The horrifying images of planes crashing into the twin towers in New York City are still with us today. For many on Ground Zero those images are still in their nightmares.
On the anniversary of September 11, Anthony Quaranti living in West Palm Beach, holds onto a small piece left behind.
"Here’s a piece of the plane, that I found what’s left of it," said Quaranti as he held a piece of the aircraft he found on Ground Zero.
Fourteen years later, the memories are still clear.
"When I got to the site I basically started crying cause there was body parts, there was a lot of sadness, it was, I thought I was like in a twilight zone movie. I didn’t think it was real, but it was very real," said Quaranti.
Quaranti was a supervisor for New York City's sanitation department. When he got the orders to mobilize, he didn't think twice.
"This was West Street, don’t look like a street anymore," said Quaranti as he pointed at a photo from Ground Zero.
A career sanitation worker thrust into a nightmare. Quaranti recalls gathering remains of office workers who had jumped from the burning towers.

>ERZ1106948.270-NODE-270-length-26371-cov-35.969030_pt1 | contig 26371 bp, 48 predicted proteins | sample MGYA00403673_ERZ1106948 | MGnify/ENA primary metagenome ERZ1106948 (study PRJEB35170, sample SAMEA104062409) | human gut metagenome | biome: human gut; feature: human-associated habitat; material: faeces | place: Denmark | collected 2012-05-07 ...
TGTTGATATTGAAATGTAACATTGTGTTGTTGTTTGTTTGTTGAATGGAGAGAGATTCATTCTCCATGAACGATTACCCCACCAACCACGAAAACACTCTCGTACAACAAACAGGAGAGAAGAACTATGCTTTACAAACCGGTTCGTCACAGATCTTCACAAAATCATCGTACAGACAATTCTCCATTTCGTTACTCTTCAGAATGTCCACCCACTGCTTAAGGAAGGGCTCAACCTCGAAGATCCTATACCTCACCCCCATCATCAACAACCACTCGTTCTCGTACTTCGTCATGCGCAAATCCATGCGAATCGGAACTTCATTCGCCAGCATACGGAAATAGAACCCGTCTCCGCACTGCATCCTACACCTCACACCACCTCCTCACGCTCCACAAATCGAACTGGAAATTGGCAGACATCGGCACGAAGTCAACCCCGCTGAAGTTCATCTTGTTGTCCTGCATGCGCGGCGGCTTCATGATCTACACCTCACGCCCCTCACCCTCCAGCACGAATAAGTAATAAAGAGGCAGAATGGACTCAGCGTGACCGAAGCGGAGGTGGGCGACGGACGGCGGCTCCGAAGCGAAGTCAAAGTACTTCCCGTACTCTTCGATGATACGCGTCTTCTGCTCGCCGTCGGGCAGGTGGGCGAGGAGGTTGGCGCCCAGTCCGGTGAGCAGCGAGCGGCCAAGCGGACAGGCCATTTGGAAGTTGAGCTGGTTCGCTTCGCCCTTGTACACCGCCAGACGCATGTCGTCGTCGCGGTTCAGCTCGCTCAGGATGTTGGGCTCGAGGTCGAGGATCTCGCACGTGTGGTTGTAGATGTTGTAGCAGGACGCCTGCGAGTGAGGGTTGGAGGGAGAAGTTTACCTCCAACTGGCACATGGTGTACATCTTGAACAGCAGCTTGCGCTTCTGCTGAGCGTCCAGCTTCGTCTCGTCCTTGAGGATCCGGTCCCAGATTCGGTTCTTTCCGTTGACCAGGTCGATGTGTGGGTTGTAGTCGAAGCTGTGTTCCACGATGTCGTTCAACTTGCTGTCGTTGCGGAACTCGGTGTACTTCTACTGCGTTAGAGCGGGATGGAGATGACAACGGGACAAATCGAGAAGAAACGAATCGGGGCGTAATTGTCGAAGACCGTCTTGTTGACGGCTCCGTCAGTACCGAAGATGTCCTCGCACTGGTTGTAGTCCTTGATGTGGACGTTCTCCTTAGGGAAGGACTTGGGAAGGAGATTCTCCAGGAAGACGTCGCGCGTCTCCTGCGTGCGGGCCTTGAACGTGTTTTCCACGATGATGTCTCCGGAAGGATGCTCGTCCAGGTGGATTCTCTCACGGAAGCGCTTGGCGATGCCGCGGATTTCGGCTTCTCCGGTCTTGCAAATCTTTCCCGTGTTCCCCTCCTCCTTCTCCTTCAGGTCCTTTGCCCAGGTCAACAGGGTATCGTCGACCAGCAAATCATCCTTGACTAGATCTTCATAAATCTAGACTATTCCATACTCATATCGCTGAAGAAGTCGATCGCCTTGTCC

"I started with the sanitation job picking up garbage, I never thought the day would come where I was going to be picking up people or body parts," added Quaranti.
He could keep up with the chaos. It was the quiet moments that were dreadful.
"We’d have moments of silence, we’d be quiet and listen to hear if we had any calls for help," said Quaranti, remembering the days following 9-11.
He lost many friends and he pays the physical price for his work at Ground Zero, like so many workers there. He says his lungs are damaged. Every breath is labored, but he has no regrets.
"People say 'oh you were like a hero,' I’m not a hero. We just going our job. That’s what Americans do," said Quaranti.